Wednesday, November 30, 2011

Douchebags International, British Division

There was a one-day general strike in the UK today. It only concerned public sector workers - teachers, nurses, firefighters, ambulance crew, some police, civil servants. Schools were closed, hospitals couldn't admit or do routine surgical procedures. People travelling to the UK from abroad found delays because customs and border control were understaffed.

The public sector unions are striking because their pensions are being altered, and the retirement age will be raised to 67 in the next fifteen years. In the UK, public sector people are poorly paid. I know. I married a civil servant. Mostly, however, these people are given very generous retirement pensions in lieu of having been paid well below the national norm throughout their working lives. That's why people stay on in the public sector - for the pension.

This morning, local BBC radio interviewed a woman called Ann Widdicombe. Most Americans wouldn't have heard of her. She's a recently retired Member of Parliament, a Miss Marple spinster type who speaks with a cutglass accent. Needless to say, she is a Conservative. She branded the strikers lazy, greedy and weak. Considering the fact that Widdicombe comes from wealth, enjoyed a healthy salary and now a good pension from her service as an MP, retains the MP's private healthcare program, has had two bodice-rippingly bad novels published on name recognition alone and commands five-figure speaking and appearance fees, that's a pretty rich accusation to level (pun intended).

Today, over 2,000,000 union members either walked out or quietly and non-violently picketed. They'll be back at their posts tomorrow, minus a day's pay, but there was a point and a purpose to their protest.

Now, witness one Jeremy Clarkson, pictured below in the clip from an afternoon talk show broadcast on the BBC. Keep in mind that the BBC is state television and radio, funded by a licence fee, which everyone in the UK has to pay, if you have a television. The fee is roughly about the equivalent of 300 dollars per annum. If you're a pensioner or if you're blind, you are exempt. The UK has special "licence-detector" vans which patrol neighbourhoods and who can detect which households don't have television licences. If you're caught, you can either get fined the equivalent of $1600 or you can go to jail.

This is correct: In the UK, you have to have a licence to own a television. You pay $300 a year for that licence, and all of the proceeds, all of the proceeds, go to the BBC. Think of that - a network funded by 60,000,000 households at a rate of 300 bucks a household. You can imagine the BBC's budget, and you can imagine what it pays its biggest stars.

Clarkson is one of those biggest stars. He hosts the weekly boys' toys show about fast cars and assholes (like him) called Top Gear. On the talk show today, however, he and his hosts were talking about the general strike and the strikers in general. Have a listen. You'll be enlightened.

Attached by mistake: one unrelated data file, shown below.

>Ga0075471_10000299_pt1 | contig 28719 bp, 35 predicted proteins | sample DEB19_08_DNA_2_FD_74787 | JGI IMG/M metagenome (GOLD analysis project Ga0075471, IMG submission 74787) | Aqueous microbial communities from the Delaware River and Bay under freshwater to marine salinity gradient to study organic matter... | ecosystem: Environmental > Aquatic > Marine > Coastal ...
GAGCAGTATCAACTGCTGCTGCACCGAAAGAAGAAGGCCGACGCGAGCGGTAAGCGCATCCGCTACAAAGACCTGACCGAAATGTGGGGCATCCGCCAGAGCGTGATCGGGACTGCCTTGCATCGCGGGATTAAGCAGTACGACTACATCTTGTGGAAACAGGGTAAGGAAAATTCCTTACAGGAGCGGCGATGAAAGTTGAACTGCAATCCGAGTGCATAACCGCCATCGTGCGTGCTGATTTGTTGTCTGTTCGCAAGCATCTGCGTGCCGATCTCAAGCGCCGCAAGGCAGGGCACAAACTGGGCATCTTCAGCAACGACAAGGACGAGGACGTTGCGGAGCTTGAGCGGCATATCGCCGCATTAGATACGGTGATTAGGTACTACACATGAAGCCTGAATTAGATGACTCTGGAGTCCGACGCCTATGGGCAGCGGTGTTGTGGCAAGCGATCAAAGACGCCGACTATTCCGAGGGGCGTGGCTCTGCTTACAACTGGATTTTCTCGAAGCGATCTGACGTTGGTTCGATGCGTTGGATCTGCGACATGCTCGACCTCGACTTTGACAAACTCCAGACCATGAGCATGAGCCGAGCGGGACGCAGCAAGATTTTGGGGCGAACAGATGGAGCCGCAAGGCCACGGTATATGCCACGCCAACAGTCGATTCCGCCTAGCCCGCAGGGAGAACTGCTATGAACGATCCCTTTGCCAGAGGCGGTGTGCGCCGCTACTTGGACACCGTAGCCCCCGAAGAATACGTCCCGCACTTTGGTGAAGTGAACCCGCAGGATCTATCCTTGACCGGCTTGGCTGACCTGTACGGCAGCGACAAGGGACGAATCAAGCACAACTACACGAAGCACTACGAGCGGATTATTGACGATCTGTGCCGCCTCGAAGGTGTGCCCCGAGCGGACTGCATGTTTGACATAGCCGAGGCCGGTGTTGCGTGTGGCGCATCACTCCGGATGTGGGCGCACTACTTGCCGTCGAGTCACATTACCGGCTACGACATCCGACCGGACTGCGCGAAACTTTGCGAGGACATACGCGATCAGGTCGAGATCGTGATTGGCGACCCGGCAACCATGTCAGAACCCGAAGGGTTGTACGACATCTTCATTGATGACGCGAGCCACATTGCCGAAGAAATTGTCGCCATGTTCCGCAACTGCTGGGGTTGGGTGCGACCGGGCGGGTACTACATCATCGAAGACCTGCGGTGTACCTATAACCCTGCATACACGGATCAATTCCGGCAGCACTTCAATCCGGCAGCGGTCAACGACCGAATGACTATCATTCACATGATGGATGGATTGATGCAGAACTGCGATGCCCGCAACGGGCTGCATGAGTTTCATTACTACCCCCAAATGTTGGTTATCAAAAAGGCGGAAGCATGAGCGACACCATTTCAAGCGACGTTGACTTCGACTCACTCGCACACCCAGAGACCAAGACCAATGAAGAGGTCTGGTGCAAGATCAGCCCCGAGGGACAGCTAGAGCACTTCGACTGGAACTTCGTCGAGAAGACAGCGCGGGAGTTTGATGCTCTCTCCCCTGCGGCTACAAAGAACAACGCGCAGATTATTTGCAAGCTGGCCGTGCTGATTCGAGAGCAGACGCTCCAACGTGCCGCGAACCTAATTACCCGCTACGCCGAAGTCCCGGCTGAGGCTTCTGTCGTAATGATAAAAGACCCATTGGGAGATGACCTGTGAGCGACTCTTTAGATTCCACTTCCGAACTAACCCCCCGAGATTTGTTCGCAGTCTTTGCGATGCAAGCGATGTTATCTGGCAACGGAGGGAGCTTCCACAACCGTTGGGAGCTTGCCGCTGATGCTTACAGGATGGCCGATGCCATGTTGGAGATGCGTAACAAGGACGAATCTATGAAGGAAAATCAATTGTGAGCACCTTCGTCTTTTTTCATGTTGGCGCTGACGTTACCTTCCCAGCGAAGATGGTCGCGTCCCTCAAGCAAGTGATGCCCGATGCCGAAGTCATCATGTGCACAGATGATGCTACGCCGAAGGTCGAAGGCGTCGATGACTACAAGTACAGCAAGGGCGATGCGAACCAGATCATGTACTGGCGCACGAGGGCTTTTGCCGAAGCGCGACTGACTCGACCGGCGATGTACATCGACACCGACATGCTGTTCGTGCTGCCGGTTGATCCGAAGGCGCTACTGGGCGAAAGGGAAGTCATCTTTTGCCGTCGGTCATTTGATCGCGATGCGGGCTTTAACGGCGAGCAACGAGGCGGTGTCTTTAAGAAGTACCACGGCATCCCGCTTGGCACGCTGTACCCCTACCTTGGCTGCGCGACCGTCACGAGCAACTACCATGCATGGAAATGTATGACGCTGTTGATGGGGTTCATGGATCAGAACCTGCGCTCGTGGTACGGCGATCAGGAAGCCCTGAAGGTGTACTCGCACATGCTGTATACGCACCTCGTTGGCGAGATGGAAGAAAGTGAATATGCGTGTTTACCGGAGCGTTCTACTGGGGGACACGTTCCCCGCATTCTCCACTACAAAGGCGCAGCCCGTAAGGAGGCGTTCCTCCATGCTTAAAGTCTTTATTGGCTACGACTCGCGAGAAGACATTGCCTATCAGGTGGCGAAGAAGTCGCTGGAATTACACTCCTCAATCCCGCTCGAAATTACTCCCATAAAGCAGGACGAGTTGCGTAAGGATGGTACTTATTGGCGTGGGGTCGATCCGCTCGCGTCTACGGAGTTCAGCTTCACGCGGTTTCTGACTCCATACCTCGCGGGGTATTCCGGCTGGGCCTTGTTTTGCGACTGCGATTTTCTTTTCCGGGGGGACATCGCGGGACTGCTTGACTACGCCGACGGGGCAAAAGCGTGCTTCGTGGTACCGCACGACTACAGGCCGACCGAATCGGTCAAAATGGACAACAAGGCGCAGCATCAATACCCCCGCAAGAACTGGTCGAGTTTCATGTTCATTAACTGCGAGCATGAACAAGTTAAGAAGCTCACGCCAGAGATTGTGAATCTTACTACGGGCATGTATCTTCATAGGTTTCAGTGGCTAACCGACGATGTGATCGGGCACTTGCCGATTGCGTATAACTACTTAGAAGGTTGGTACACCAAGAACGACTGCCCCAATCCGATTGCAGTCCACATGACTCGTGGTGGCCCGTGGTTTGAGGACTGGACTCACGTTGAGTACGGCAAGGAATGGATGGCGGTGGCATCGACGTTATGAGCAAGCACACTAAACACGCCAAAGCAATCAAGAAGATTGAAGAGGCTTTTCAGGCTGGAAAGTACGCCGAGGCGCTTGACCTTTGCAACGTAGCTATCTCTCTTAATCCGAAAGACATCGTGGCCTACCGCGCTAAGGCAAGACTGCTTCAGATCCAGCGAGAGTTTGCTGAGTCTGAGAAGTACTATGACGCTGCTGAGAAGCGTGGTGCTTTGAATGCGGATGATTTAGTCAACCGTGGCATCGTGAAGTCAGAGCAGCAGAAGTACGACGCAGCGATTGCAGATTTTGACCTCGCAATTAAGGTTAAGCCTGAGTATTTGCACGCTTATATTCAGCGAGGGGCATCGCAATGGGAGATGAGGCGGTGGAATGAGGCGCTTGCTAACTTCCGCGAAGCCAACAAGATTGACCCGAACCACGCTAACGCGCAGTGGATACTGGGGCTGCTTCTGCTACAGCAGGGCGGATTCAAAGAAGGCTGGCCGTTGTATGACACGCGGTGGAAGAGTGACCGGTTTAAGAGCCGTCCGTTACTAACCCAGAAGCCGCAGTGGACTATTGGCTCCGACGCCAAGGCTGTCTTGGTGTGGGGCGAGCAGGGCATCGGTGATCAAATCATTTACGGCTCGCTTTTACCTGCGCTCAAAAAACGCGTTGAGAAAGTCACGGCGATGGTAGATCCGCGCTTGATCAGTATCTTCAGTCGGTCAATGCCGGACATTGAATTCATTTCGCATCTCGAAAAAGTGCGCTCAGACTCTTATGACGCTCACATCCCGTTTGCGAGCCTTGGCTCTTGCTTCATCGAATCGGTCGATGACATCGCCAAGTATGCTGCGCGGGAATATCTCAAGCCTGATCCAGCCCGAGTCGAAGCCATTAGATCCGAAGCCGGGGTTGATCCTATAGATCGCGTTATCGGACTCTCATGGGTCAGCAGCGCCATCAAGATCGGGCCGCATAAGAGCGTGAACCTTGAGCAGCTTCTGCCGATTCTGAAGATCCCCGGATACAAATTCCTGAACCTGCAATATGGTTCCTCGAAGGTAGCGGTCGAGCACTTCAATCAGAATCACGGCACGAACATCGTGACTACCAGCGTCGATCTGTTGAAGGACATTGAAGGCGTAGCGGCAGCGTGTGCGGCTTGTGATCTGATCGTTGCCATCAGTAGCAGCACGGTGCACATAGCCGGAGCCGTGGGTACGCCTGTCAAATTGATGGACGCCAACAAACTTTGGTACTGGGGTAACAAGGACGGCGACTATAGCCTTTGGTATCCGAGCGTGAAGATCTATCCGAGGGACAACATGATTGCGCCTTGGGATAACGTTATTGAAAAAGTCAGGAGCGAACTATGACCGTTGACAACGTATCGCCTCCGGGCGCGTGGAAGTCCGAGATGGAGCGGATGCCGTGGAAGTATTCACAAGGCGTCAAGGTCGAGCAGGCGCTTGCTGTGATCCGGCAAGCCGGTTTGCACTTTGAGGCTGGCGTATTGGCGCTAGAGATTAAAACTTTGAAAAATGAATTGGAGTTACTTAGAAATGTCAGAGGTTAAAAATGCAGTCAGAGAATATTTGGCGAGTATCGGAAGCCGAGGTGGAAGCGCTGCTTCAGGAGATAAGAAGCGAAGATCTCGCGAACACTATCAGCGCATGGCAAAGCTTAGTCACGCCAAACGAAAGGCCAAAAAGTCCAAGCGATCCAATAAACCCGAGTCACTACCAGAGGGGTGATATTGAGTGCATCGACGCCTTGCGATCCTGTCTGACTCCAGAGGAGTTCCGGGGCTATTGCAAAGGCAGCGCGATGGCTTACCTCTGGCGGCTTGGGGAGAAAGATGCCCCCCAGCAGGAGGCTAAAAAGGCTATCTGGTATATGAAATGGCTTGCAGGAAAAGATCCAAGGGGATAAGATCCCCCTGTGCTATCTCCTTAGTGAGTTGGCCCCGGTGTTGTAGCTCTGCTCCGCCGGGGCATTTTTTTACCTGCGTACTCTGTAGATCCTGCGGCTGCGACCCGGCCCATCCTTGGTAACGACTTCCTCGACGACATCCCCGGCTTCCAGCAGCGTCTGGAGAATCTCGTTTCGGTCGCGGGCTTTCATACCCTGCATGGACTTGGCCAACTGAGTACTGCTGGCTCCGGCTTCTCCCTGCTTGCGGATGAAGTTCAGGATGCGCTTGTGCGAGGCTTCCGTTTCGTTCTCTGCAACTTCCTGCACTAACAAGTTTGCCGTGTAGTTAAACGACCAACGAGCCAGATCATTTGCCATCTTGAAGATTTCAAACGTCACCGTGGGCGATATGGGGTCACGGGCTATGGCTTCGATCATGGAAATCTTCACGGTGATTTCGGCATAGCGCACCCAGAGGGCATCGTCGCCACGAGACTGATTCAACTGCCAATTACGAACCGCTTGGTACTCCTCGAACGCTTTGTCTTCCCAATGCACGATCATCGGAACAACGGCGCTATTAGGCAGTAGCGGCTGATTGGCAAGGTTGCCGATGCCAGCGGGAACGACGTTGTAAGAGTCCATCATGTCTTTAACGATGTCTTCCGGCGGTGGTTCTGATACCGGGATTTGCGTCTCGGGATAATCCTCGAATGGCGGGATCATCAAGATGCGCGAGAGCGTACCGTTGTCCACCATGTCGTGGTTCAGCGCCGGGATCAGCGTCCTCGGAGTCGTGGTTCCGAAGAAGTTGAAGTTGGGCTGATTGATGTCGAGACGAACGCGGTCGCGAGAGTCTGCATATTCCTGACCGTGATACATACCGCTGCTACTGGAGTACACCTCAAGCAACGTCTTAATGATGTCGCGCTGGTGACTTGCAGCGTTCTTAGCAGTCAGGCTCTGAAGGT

Presented as satire, this is, however, exactly how Clarkson feels about the people striking. That they should be summarily executed in front of their families. Oh, I know that was bluff and bluster and hyperbole, but make no mistake - Clarkson cannot abide the little people who take it upon themselves to protest what they consider to be one of the inherent rights which went along with the profession they had chosen.

According to Clarkson, these people - the people who don't teach his children (because his kids go to private schools), the nurses who don't stitch up Clarkson's cut pinkie (because he has the BBC's private healthcare cover and wouldn't, literally, be caught dean in a National Health hospital with the plebs) and all the rest of the factota of general society, employed on the public tick - should just shut the fuck up and stop whining. They get a bloody good pension for doing nothing (in his opinion). Some people, he sniffs, such as himself, actually do a day's work.

We should all be so happy in our work as Jeremy Clarkson, who bears the burden of a seven-figure salary and who gets sent, first class and with an expense account, all over the world, testing the latest in luxury high-speed vehicles. It must be so hard.

But then, Jeremy Clarkson should remember that those poor work-shirking bastards who went on strike today all have to pay a licence fee, monies from which help to pay Jeremy Clarkson's hefty salary.

It might humble him to consider that if any of that striking hoi-polloi don't pay their licence fee, they could very possibly be imprisoned.

It should humble him, but it won't. And he should also remember that he's speaking as an employee of the BBC on a BBC program.

Now, spot this douchebag.

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